Trump grounds all the suspect Boeing 737s

  Quickbeam 19:07 13 Mar 2019

It looks like there is a link now with the two previous crashes that they're looking into that seeing all the model types being grounded now.

Better safe than sorry, whatever the cost.

  Quickbeam 19:11 13 Mar 2019

It looks like Trump's action must have forced the issue with Boeing, the entire global fleet is now grounded by Boeing.

  qwbos 21:31 13 Mar 2019

The FAA have been stalling (a bit like the 737 Max-8s) since the Lion Air crash in October. As far as I can see, all that happened since then is that a bulletin was issued warning of a potential problem. Doubtless a great help when an aircraft develops a mind of it's own during climb out with less than 1000 feet to identify what's happening and recover before slamming into the ground!

FAA statement

"For the past several months and in the aftermath of Lion Air Flight 610, Boeing has been developing a flight control software enhancement for the 737 MAX, designed to make an already safe aircraft even safer. This includes updates to the Maneuvering Characteristics Augmentation System (MCAS) flight control law, pilot displays, operation manuals and crew training. The enhanced flight control law incorporates angle of attack (AOA) inputs, limits stabilizer trim commands in response to an erroneous angle of attack reading, and provides a limit to the stabilizer command in order to retain elevator authority.

The FAA says it anticipates mandating this software enhancement with an Airworthiness Directive (AD) no later than April. We have worked with the FAA in development of this software enhancement.

It is important to note that the FAA is not mandating any further action at this time, and the required actions in AD2018-23.5 continue to be appropriate.

A pitch augmentation control law (MCAS) was implemented on the 737 MAX to improve aircraft handling characteristics and decrease pitch-up tendency at elevated angles of attack. It was put through flight testing as part of the certification process prior to the airplane entering service. MCAS does not control the airplane in normal flight; it improves the behavior of the airplane in a non-normal part of the operating envelope.

Boeing’s 737 MAX Flight Crew Operations Manual (FCOM) already outlines an existing procedure to safely handle the unlikely event of erroneous data coming from an angle of attack (AOA) sensor. The pilot will always be able to override the flight control law using electric trim or manual trim. In addition, it can be controlled through the use of the existing runaway stabilizer procedure as reinforced in the Operations Manual Bulletin (OMB) issued on Nov. 6, 2018.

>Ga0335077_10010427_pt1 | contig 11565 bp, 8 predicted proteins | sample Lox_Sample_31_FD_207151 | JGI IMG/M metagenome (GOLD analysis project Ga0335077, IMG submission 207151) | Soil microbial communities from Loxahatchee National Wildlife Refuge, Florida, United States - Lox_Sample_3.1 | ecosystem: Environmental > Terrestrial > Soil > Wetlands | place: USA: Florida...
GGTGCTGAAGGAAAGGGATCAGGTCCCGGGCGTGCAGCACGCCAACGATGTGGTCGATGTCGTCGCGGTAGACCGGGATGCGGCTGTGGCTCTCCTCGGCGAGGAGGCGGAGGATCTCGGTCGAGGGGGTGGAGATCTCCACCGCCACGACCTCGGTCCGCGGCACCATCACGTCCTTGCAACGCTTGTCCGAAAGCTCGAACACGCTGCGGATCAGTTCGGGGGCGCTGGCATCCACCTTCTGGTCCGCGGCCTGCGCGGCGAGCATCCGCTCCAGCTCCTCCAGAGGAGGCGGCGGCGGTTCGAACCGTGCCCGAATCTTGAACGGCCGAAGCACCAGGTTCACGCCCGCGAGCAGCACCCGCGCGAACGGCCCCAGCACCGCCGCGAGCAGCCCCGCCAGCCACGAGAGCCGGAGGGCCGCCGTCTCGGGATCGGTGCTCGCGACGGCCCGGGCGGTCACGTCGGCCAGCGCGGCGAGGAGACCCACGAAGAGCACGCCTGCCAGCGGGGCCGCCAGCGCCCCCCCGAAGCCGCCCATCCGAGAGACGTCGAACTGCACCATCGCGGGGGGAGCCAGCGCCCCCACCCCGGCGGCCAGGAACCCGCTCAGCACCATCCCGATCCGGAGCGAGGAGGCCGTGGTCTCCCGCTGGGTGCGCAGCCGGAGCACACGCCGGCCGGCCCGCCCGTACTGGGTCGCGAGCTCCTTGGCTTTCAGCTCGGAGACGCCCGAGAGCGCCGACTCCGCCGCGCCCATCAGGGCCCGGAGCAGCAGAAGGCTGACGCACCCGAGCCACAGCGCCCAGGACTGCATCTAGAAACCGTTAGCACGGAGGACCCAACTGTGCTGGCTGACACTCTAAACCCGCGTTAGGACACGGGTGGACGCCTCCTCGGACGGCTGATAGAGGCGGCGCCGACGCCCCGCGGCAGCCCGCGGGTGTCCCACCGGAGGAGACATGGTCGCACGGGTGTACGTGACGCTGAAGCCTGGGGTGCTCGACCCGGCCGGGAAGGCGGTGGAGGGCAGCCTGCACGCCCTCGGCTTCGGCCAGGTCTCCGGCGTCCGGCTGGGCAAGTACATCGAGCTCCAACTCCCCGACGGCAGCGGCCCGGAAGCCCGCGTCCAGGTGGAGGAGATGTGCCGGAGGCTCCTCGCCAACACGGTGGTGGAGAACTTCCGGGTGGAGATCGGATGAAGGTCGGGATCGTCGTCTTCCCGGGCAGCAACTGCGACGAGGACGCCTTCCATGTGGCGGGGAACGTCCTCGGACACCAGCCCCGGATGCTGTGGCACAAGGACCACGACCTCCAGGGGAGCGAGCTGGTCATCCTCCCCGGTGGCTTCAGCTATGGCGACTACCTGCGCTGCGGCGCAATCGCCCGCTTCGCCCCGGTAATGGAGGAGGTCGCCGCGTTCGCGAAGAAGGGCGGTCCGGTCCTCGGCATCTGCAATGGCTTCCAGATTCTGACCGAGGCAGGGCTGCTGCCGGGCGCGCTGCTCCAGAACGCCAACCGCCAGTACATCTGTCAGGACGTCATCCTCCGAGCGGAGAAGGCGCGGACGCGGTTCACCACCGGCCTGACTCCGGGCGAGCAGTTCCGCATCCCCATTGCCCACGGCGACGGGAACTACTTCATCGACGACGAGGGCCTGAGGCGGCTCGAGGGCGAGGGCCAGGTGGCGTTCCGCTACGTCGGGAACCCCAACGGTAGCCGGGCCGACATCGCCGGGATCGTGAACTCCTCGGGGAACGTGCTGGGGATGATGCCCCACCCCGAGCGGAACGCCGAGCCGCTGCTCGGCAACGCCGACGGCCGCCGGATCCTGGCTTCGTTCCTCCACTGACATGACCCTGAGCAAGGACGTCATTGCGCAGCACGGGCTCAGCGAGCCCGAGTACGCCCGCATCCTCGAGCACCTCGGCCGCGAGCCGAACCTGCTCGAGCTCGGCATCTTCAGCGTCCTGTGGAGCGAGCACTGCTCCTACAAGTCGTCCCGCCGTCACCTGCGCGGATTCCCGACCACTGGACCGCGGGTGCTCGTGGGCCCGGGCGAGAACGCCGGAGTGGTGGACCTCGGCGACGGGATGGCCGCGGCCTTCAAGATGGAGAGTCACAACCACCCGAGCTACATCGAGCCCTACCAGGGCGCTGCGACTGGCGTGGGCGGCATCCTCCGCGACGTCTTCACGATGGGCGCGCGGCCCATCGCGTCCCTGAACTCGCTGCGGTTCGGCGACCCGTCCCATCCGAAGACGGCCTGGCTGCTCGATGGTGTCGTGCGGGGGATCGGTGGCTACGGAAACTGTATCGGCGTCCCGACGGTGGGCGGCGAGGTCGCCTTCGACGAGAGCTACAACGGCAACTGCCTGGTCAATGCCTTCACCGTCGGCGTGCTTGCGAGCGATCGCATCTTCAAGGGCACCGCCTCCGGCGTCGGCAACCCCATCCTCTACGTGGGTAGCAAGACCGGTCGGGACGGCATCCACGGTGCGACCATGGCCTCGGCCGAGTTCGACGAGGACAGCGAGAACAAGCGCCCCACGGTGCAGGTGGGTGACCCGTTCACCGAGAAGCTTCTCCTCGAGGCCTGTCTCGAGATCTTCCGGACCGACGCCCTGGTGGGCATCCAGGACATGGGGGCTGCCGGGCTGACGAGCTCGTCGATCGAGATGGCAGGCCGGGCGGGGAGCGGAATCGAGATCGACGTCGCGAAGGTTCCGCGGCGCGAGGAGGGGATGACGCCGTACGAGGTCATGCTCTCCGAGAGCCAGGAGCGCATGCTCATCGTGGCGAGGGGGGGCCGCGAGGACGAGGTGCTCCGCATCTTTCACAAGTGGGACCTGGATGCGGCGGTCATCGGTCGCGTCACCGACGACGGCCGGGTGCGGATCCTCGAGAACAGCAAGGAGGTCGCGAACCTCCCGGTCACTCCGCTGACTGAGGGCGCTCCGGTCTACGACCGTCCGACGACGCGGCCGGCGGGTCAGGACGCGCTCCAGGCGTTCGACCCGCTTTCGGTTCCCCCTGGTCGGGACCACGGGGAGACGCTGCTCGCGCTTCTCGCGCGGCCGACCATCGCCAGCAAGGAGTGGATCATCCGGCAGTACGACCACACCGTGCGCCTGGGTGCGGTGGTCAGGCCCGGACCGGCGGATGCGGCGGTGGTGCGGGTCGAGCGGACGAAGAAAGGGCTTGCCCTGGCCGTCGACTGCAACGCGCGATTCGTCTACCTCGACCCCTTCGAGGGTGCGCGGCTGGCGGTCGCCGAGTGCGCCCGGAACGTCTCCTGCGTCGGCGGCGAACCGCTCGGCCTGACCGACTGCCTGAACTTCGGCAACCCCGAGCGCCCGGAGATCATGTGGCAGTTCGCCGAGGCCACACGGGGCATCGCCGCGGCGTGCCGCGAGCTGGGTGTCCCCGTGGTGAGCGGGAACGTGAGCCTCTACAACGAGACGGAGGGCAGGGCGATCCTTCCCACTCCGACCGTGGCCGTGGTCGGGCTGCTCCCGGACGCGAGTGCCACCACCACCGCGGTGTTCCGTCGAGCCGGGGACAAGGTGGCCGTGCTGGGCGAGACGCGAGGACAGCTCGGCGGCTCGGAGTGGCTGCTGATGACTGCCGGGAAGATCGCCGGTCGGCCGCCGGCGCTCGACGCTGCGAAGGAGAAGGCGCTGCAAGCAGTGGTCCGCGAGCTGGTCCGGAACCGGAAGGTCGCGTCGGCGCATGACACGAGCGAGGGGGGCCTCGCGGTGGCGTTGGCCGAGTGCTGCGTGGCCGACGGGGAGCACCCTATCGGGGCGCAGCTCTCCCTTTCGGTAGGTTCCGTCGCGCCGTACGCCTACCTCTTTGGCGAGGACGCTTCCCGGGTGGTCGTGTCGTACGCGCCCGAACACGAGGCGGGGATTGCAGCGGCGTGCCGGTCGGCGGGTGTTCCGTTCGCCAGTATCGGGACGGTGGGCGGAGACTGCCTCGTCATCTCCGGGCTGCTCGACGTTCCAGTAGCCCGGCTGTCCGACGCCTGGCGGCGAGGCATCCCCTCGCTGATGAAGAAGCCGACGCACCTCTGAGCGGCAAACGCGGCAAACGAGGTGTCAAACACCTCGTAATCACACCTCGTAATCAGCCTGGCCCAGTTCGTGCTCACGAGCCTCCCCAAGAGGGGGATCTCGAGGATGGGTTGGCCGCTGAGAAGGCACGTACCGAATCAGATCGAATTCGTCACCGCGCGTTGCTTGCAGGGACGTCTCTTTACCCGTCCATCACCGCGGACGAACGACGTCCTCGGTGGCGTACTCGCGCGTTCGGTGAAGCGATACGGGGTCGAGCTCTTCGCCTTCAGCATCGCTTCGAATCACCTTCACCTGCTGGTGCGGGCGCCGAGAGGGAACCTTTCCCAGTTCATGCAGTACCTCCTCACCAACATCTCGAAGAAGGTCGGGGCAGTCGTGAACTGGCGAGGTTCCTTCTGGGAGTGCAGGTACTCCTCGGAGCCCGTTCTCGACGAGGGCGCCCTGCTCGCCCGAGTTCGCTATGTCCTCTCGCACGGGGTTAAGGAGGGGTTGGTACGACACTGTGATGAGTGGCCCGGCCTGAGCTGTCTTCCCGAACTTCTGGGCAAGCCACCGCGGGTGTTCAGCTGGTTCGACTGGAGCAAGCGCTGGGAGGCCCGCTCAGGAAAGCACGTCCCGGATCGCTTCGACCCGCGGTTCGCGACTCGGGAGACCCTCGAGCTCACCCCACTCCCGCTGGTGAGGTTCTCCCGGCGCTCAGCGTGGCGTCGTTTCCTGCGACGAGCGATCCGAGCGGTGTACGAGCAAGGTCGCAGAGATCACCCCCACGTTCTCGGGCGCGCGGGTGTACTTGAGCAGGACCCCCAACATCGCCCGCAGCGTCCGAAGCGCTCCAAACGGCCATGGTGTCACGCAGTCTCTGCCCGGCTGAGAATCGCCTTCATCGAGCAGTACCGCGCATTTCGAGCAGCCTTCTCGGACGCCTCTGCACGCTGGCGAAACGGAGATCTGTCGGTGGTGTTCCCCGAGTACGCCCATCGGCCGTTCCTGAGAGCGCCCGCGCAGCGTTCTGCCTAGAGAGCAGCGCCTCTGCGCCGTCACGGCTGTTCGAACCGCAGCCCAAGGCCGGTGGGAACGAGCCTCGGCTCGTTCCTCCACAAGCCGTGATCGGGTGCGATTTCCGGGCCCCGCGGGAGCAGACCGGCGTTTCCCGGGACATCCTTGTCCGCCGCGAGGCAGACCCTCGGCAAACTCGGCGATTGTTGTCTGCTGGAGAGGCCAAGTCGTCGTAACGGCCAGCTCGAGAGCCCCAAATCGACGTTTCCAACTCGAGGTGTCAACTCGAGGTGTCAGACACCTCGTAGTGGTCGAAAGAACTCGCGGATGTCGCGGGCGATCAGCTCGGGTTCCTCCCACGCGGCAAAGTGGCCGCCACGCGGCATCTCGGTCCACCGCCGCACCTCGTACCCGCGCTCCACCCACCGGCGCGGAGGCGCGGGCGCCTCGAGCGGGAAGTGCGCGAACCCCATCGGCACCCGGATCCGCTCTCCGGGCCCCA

A Boeing technical team is at the crash site to provide technical assistance under the direction of the Ethiopia Accident Investigation Bureau and U.S. National Transportation Safety Board. It is still early in the investigation, as we seek to understand the cause of the accident.

  qwbos 22:56 13 Mar 2019

From the BBC article

Dan Elwell, acting administrator at the FAA, said on Wednesday: "It became clear to all parties that the track of the Ethiopian Airlines [flight] was very close and behaved very similarly to the Lion Air flight."

This information, which is included at the bottom of the BBC item, was available online at the time of the crash. Pity the FAA took 3 days to find it.

  Al94 19:01 14 Mar 2019

The strange thing is at this precise moment in time there are five Boeing 737 Max8 flying in US airspace, 4 American Airlines 1 South West Airlines, Antigua to Philadelphia, Peurto Plata to Boston, Santo Domingo to Philadelphia, New York to Orlando and St Croix to Tulsa. The ban seems ineffective.

  Forum Editor 22:54 14 Mar 2019

"The ban seems ineffective."

As soon as those aircraft touched down they would have been grounded. No departures of 737 Max 8 or Max 9 aircraft will be allowed from any North American airport and no aircraft of those types will be permitted to fly in US airspace until further notice.

  qwbos 01:07 15 Mar 2019


Where are you getting your information from? The way the press releases read, I'd have thought the whole fleet would have been on the ground long before the time of your post.

  Al94 05:32 15 Mar 2019

I get the information from flightradar24 app where you can drill down by aircraft type When I looked at it some 5 hours after my post there were 10 airborne in US airspace and there is just one Southwest Minneapolis to Orlando airborne at the moment

  Quickbeam 05:58 15 Mar 2019

"When I looked at it some 5 hours after my post there were 10 airborne in US airspace and there is just one Southwest Minneapolis to Orlando airborne at the moment"

That's nearly 36 hours after my post saying that Boeing had grounded the global fleet. Shortly after I posted that the news reported that a 737 from Italy to London had been sent back despite being past the point of no return. So I would have thought that they could have all been grounded within a couple of hours of the order. I would think that maybe these in the air aren't the Max 8/9 types?

  Al94 10:55 15 Mar 2019

shows a TUI 737 Max 8 enroute from Valencia to Brussels which apparently is a repositioning flight as may have been the US ones. So there is a difference between grounded and flying with passengers.

  Al94 11:00 15 Mar 2019

screenshot Hopefully this link works as had trouble as a photo.

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